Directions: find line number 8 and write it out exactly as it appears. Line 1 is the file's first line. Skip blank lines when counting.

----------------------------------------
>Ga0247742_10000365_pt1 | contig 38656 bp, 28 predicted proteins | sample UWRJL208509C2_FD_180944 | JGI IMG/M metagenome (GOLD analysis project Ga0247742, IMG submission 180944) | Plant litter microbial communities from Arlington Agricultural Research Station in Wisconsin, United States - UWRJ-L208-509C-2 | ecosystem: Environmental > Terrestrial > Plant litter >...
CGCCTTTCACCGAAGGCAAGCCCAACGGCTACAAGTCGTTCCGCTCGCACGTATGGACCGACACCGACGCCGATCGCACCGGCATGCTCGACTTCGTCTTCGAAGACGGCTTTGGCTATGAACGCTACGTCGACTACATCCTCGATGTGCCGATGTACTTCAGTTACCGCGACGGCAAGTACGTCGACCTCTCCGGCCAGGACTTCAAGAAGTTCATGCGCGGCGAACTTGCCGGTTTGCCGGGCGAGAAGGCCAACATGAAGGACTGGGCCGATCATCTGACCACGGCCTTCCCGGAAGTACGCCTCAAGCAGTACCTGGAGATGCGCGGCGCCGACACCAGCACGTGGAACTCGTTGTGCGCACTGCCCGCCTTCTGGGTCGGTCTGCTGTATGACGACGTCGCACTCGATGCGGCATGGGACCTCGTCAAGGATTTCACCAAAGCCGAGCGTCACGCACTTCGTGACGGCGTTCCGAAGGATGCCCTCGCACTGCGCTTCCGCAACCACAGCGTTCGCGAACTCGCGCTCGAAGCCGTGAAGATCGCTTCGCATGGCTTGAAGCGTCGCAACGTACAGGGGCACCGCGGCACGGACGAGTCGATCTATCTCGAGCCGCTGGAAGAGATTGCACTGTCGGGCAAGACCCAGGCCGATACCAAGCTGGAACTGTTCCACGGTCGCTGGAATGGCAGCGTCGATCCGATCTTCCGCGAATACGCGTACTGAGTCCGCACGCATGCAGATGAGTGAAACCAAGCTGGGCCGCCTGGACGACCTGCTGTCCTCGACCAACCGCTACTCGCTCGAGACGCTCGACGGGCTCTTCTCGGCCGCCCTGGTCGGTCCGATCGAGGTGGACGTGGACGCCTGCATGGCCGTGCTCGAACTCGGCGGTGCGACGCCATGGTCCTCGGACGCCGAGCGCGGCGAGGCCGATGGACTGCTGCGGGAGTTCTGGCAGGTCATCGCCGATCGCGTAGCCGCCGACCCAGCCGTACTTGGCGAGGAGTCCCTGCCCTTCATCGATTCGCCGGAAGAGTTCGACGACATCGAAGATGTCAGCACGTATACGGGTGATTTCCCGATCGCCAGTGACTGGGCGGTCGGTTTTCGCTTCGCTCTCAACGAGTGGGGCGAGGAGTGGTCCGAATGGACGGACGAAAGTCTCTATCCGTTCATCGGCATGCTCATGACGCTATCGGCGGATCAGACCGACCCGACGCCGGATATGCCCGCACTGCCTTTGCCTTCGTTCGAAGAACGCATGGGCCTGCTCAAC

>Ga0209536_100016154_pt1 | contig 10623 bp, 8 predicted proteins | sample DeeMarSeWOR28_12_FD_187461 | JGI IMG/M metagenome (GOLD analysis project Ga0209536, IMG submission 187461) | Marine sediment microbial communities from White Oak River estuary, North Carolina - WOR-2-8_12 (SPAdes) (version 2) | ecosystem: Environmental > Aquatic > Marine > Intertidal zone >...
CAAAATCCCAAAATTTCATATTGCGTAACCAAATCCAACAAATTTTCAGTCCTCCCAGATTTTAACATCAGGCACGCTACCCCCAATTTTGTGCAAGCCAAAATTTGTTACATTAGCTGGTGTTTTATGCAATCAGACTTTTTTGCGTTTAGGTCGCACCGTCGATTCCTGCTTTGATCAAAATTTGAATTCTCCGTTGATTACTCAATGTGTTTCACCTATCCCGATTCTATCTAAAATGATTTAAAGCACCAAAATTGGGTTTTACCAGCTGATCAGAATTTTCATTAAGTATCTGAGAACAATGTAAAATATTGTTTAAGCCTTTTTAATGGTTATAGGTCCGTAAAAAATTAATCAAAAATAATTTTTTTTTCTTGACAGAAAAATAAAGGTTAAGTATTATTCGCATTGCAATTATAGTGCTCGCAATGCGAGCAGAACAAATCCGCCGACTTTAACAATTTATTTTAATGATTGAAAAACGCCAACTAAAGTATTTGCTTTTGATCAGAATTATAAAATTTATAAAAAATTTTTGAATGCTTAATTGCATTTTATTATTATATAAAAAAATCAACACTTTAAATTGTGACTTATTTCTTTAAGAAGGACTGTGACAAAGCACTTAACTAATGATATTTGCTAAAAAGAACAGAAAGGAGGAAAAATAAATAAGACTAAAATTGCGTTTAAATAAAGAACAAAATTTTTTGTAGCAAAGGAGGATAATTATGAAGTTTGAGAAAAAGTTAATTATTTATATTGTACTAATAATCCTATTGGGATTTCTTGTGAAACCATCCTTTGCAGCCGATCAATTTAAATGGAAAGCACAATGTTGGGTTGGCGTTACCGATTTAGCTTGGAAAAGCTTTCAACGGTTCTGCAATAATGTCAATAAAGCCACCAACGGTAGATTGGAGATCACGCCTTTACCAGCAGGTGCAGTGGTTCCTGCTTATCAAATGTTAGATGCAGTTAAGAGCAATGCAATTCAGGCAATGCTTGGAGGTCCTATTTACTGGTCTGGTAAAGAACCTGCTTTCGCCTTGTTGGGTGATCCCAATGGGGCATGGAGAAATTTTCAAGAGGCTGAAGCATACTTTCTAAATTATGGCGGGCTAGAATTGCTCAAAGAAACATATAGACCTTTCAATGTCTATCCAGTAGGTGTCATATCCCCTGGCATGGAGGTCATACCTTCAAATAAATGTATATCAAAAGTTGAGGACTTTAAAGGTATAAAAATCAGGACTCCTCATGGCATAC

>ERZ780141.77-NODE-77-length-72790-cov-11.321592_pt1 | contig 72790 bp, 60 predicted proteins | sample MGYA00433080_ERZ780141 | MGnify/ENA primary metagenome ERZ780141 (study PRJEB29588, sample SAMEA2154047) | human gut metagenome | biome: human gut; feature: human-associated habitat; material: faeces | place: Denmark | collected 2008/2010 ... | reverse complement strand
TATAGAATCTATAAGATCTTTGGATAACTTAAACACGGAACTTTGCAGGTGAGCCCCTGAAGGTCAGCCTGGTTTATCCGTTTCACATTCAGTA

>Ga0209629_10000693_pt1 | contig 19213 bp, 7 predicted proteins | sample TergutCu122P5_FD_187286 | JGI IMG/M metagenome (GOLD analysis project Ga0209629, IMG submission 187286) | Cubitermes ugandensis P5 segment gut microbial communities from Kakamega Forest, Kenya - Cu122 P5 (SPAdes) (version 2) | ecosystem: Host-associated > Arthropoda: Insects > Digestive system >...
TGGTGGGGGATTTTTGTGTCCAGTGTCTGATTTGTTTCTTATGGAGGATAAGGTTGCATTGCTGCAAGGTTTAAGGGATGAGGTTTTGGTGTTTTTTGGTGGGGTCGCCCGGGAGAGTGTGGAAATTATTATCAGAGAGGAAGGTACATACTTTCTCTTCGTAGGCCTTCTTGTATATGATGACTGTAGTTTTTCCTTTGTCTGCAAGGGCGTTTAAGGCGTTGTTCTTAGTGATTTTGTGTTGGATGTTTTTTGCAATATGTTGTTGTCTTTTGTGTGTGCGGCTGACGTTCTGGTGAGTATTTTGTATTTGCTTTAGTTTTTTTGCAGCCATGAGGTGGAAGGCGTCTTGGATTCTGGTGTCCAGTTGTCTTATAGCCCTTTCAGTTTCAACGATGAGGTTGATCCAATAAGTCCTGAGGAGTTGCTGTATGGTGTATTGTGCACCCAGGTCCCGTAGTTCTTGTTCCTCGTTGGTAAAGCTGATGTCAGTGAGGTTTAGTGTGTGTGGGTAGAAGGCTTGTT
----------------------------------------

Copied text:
TGGTGGGGGATTTTTGTGTCCAGTGTCTGATTTGTTTCTTATGGAGGATAAGGTTGCATTGCTGCAAGGTTTAAGGGATGAGGTTTTGGTGTTTTTTGGTGGGGTCGCCCGGGAGAGTGTGGAAATTATTATCAGAGAGGAAGGTACATACTTTCTCTTCGTAGGCCTTCTTGTATATGATGACTGTAGTTTTTCCTTTGTCTGCAAGGGCGTTTAAGGCGTTGTTCTTAGTGATTTTGTGTTGGATGTTTTTTGCAATATGTTGTTGTCTTTTGTGTGTGCGGCTGACGTTCTGGTGAGTATTTTGTATTTGCTTTAGTTTTTTTGCAGCCATGAGGTGGAAGGCGTCTTGGATTCTGGTGTCCAGTTGTCTTATAGCCCTTTCAGTTTCAACGATGAGGTTGATCCAATAAGTCCTGAGGAGTTGCTGTATGGTGTATTGTGCACCCAGGTCCCGTAGTTCTTGTTCCTCGTTGGTAAAGCTGATGTCAGTGAGGTTTAGTGTGTGTGGGTAGAAGGCTTGTT